Pope 'expresses concern over violence in Muslim world'

Pope Benedict XVI expressed concern Thursday about violence in the Muslim world over the publication of caricatures of the Prophet Mohammed and called for peace and tolerance during an audience with Laura Bush, the US first lady said.

“He talked to me about the worries of terrorism, the worries right now of the violence in Beirut and Damascus and other cities,” Mrs Bush said after the 20-minute meeting in the pope’s private library.

The pontiff, she said, also expressed his hope “and certainly our hope, for peace and for tolerance, for each of us to treat everyone else with respect.”

Benedict also wished Mrs Bush “a peaceful time” in Turin, where she is heading the official US delegation to the Olympics.

“We’re looking forward to the games,” Mrs Bush told the pope as she arrived for the meeting along with her daughter Barbara and the US ambassador to the Holy See, Francis Rooney.

Mrs Bush told reporters after the meeting that she understood the offense Muslims around the world feel about the publication in European newspapers of the prophet caricatures.

“On the other hand, I don’t think violence is the answer. I think that everyone around the world needs to speak out and say ’Let’s stop the violence.’ It’s really not necessary to get the point across that they were offended by those cartoons.”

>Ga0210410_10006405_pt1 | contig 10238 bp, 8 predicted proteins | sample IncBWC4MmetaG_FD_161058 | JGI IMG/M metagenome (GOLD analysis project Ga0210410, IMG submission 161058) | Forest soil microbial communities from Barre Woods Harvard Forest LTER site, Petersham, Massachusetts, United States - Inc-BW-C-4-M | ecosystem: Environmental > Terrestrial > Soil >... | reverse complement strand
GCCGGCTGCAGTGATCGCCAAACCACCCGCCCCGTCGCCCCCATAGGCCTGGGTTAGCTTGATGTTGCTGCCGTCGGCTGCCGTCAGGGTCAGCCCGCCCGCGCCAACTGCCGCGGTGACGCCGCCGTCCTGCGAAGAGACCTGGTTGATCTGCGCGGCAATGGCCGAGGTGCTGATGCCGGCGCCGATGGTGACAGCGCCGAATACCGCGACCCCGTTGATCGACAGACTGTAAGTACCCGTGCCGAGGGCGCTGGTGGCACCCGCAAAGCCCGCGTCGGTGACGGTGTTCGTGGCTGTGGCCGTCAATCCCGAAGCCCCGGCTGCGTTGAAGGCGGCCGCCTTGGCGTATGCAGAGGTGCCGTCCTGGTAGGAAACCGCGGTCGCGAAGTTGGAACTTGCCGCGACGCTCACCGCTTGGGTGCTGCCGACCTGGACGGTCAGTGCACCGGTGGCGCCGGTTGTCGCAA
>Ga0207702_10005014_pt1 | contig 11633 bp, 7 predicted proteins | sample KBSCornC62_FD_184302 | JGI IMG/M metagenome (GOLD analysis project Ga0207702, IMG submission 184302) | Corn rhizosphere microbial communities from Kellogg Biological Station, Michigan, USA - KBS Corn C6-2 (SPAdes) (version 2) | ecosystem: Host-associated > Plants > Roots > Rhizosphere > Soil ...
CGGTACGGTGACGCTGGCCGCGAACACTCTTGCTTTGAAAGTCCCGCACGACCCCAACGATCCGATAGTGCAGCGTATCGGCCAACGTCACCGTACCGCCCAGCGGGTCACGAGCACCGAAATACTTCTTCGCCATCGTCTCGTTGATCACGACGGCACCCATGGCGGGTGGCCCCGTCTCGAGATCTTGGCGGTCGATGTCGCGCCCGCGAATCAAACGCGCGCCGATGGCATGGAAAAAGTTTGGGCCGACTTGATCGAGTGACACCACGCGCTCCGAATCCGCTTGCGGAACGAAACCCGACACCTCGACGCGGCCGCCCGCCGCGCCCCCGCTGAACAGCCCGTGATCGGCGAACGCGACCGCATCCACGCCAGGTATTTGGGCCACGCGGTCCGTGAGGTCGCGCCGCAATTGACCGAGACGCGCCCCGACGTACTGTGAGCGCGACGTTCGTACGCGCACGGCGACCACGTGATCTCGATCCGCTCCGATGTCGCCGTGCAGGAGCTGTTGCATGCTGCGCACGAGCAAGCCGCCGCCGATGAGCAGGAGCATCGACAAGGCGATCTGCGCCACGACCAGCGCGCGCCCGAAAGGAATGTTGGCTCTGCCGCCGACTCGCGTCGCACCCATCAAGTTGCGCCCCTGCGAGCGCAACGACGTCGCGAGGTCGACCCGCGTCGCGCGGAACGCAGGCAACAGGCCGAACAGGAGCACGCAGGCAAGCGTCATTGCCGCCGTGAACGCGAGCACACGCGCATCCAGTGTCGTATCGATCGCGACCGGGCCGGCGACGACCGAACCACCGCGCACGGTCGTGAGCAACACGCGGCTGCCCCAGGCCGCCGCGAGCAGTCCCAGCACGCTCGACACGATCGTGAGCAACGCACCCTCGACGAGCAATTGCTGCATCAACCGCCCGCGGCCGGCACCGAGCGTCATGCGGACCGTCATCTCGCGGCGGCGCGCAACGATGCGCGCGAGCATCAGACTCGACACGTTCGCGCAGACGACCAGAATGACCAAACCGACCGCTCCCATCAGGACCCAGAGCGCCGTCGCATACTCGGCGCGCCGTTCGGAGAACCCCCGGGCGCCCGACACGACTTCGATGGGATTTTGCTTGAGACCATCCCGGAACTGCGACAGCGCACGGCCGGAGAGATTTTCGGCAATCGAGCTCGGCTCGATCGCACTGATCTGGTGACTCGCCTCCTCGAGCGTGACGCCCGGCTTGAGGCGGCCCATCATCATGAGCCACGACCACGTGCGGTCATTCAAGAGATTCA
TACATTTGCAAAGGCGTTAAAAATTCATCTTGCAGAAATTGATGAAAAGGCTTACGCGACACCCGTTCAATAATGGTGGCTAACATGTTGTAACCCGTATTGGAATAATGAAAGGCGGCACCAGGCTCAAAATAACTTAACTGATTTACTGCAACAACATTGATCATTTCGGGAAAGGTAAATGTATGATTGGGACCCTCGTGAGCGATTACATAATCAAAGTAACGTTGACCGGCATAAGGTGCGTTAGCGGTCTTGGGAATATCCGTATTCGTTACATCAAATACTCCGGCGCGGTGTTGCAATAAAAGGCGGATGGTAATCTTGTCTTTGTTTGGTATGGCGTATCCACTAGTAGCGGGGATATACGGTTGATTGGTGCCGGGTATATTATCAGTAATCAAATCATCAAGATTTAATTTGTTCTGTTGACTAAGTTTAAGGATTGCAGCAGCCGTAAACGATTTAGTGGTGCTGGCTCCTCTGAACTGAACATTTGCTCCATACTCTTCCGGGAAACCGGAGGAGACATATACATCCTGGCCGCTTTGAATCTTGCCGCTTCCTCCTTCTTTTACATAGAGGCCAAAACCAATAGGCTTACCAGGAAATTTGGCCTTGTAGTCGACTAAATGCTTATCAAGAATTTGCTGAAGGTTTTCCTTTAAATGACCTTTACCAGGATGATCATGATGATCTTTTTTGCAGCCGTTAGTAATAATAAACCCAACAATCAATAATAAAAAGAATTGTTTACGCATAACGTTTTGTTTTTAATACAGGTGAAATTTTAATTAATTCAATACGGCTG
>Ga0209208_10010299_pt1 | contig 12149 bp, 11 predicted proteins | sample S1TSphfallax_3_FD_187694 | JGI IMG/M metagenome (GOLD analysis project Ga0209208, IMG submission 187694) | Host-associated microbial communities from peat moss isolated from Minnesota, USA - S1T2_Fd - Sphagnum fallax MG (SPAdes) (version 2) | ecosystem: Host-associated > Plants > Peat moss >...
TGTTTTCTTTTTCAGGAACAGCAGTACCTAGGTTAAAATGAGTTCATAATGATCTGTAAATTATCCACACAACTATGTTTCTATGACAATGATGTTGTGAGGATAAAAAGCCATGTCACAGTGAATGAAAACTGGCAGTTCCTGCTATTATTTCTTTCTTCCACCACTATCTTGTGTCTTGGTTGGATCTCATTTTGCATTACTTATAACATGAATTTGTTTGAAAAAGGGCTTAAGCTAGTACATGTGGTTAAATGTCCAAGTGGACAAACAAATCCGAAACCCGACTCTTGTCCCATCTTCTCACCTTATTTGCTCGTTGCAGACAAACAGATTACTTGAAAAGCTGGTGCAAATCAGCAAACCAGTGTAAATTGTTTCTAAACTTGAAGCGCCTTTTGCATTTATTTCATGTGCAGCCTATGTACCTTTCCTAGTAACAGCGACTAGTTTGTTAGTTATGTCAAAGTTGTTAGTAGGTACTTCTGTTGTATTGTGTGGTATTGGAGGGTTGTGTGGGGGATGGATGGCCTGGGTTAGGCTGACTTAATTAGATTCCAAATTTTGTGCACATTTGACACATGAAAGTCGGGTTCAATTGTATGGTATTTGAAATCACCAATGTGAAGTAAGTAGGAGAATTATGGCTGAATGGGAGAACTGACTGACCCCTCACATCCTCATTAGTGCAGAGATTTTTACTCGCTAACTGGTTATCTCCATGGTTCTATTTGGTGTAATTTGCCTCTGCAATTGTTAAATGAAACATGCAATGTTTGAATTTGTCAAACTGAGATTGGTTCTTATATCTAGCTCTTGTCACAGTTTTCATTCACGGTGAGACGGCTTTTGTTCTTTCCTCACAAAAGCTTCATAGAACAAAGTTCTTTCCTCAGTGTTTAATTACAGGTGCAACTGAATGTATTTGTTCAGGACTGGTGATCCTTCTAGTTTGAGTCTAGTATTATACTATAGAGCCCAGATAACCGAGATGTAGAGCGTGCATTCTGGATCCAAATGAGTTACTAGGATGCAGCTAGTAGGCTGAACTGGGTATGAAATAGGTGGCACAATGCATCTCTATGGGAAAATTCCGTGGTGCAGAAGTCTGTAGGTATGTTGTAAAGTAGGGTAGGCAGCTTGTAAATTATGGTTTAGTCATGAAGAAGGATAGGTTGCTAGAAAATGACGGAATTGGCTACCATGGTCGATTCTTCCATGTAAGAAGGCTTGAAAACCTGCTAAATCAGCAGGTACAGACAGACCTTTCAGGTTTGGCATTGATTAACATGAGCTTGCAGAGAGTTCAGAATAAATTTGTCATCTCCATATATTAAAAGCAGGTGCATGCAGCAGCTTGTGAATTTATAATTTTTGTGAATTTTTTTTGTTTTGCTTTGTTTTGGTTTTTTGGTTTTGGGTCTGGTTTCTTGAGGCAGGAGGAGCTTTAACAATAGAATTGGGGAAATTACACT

She said she and the pope discussed the violence briefly, although spoke at greater length about religion and the separation of church and state in the United States.

During the audience, Mrs Bush gave Benedict a small silver bowl engraved with the US presidential seal and the signatures of the president and first lady; the pope in turn gave the first lady and Barbara rosarie and Rooney a Vatican medal.

As she left, the first lady told the pope that the president “sends his best wishes.” She said she would also relay the pope’s good wishes back to him.

She wore a black suit and black lace mantilla, or head covering; Barbara, 24, wore a tight black skirt and top and high-heeled black boots.

The audience kicked off a visit that will take Mrs. Bush to Turin, where she is heading a US Olympic delegation. The games begin Friday and last until February 26.

After the meeting at the Vatican, Mrs Bush lunched with Italian Premier Silvio Berlusconi and visited a Rome hospital where she participated in a panel discussion on breast cancer. The event was organised by the Italian chapter of the Susan Komen Breast Cancer Foundation, founded by a friend of the first lady.

“Early detection is the only cure,” Mrs Bush told the crowd.

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